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Ventricular tachycardia

Ventricular tachycardia

Ventricular tachycardia (VT) is a type of abnormal heart rhythm (arrhythmia) that starts in the heart's ventricles, the lower chambers that pump blood to the body. It is characterized by a rapid, regular heart rate of more than 100 beats per minute.

Cause: The cause of VT is usually due to an underlying heart condition, such as coronary artery disease, heart attack, cardiomyopathy, or structural heart problems like heart valve disease. It can also be caused by an electrical problem with the heart, such as an abnormal conduction system or long QT syndrome. Certain medications, alcohol, and drug use can also trigger an episode of VT.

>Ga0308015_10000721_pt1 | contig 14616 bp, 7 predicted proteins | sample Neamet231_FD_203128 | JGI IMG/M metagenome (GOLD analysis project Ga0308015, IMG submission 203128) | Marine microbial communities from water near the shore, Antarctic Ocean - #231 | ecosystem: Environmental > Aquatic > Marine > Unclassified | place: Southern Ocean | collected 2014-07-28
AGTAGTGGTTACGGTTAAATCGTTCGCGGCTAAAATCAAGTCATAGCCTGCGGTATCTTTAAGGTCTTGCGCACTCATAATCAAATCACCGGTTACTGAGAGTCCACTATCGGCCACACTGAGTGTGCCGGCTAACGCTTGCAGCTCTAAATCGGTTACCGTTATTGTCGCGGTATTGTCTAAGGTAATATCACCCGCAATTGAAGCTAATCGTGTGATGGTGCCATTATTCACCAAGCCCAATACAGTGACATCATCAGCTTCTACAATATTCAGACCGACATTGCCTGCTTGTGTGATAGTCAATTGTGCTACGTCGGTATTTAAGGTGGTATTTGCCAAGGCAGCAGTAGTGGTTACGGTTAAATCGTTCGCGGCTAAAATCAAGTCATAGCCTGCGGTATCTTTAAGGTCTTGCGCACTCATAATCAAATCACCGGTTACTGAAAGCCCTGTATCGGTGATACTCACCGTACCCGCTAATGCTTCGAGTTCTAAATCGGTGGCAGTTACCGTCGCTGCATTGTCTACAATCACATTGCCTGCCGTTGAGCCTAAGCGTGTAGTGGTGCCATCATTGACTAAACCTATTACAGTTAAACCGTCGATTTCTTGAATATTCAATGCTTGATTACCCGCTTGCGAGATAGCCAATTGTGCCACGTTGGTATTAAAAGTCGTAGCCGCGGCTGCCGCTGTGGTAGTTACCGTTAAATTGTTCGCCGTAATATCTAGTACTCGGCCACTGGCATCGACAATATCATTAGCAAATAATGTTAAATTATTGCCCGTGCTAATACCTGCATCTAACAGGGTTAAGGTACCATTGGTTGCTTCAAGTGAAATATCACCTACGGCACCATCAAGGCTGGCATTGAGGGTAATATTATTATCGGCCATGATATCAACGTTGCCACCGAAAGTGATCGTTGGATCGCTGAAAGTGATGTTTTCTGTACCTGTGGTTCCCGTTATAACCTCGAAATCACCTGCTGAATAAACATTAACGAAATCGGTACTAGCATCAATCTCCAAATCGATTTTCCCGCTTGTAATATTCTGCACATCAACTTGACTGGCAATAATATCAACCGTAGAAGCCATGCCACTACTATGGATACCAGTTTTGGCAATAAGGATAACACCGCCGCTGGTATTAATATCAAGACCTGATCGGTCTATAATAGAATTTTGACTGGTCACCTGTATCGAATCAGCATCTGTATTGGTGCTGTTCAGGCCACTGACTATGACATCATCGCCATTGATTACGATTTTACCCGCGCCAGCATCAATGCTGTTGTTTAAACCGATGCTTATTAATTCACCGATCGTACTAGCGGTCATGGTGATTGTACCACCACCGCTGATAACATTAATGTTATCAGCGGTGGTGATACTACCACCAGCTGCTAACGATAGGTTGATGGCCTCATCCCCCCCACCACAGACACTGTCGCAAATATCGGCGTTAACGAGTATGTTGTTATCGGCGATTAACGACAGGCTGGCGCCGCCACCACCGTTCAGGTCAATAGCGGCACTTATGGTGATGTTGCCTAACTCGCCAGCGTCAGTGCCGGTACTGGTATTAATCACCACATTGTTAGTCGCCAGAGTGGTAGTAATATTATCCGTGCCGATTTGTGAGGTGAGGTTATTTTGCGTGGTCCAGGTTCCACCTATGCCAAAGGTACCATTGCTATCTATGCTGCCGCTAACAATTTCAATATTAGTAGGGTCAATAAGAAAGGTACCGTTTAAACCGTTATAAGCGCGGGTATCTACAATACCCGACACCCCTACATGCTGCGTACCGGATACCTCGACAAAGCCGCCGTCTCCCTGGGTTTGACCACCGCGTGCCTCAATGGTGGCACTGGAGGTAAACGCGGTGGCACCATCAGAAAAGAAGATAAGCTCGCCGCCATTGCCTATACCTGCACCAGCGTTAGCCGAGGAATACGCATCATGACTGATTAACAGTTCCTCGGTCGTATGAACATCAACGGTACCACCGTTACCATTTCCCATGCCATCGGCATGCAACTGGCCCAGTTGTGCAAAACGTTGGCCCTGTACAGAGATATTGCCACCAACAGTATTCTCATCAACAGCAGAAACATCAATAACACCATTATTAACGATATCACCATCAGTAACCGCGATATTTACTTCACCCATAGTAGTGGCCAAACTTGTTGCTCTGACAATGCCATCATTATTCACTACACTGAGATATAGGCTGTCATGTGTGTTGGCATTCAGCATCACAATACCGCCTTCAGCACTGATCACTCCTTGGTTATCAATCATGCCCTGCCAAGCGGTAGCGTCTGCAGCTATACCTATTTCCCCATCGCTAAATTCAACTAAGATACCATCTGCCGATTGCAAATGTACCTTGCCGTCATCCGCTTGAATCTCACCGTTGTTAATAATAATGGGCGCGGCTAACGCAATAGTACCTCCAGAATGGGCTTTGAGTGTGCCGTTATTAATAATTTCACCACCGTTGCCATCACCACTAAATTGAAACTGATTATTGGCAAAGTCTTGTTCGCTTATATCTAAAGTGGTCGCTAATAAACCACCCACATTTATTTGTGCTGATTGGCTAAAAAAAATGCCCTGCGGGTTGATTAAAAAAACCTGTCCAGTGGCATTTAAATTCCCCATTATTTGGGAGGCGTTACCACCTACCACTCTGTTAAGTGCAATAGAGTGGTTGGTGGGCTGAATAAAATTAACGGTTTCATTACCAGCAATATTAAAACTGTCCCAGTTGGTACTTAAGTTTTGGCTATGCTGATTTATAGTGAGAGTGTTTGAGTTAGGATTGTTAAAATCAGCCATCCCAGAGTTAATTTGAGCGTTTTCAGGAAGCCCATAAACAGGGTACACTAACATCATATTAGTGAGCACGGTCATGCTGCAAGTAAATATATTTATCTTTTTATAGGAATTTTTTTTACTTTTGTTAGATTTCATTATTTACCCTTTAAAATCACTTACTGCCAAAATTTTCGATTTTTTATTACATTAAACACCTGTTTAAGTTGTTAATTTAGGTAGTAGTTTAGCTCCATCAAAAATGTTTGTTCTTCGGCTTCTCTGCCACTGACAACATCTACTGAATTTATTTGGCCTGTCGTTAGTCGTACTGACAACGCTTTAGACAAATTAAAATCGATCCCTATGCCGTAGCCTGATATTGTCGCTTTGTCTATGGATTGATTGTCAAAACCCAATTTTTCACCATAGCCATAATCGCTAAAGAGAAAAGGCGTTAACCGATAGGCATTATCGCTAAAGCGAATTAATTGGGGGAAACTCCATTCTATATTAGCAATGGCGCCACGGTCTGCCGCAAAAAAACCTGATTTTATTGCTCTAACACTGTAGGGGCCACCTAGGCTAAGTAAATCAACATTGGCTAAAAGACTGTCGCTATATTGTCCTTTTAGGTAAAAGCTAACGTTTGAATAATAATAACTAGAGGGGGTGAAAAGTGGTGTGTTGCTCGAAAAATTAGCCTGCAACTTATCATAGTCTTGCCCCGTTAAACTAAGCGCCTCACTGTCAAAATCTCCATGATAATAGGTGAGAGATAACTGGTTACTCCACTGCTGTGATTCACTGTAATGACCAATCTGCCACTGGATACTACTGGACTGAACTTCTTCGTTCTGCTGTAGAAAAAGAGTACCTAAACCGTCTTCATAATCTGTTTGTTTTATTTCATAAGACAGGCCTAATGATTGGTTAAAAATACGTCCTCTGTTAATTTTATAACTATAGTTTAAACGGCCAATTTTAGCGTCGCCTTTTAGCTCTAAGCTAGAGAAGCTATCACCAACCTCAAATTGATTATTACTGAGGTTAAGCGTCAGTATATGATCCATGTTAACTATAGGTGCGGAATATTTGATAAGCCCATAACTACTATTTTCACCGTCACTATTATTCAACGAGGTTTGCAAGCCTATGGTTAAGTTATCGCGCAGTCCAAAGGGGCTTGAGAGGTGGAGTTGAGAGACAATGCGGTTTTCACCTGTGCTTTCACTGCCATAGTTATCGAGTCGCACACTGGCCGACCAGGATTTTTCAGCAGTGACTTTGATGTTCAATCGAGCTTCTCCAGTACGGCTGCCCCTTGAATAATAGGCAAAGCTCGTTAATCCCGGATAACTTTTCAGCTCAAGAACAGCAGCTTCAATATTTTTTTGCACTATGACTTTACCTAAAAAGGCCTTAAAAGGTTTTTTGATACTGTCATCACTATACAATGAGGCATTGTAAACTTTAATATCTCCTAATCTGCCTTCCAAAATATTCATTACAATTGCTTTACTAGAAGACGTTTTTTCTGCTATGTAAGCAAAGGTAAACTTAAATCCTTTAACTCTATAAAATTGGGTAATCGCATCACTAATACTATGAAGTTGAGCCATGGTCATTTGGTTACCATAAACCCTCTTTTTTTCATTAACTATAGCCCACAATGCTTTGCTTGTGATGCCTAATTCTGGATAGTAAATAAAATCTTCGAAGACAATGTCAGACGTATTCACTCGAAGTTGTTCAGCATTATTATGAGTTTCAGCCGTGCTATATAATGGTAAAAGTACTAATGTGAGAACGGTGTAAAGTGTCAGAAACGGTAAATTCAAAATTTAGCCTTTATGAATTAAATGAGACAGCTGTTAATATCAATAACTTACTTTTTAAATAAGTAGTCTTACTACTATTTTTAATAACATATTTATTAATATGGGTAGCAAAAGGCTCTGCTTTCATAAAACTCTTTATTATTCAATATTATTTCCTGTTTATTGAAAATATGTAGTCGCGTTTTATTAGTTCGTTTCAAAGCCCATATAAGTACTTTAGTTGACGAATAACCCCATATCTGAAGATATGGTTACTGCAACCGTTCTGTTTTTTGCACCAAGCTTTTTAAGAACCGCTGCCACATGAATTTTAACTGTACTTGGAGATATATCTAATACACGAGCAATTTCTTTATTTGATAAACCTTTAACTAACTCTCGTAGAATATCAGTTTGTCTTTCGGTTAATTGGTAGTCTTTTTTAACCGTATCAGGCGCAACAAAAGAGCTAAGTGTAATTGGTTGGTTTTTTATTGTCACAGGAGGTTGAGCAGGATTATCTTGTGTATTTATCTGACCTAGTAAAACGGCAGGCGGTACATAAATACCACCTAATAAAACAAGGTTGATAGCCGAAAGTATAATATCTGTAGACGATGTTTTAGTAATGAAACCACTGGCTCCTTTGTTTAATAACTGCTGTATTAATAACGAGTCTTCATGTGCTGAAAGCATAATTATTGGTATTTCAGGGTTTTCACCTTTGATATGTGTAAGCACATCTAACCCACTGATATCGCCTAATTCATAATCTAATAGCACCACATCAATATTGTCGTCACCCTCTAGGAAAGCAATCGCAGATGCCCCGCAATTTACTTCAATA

Symptoms: The most common symptom of VT is a rapid heart rate. Other symptoms may include dizziness, lightheadedness, chest pain, shortness of breath, palpitations, fainting, fatigue, and feeling like your heart is racing or skipping beats.

Treatment for VT depends on the type and cause of the arrhythmia. It may include medications to slow the heart rate or suppress the abnormal rhythm, such as beta-blockers or antiarrhythmic medications. Implantable devices such as pacemakers and defibrillators may be recommended in some cases. In some cases, ablation, a procedure that uses RF energy or a laser to destroy the abnormal electrical pathways in the heart, may be recommended.

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  • American Heart Association. (2021). Ventricular Tachycardia. Retrieved from
  • Mayo Clinic. (2020). Ventricular Tachycardia. Retrieved from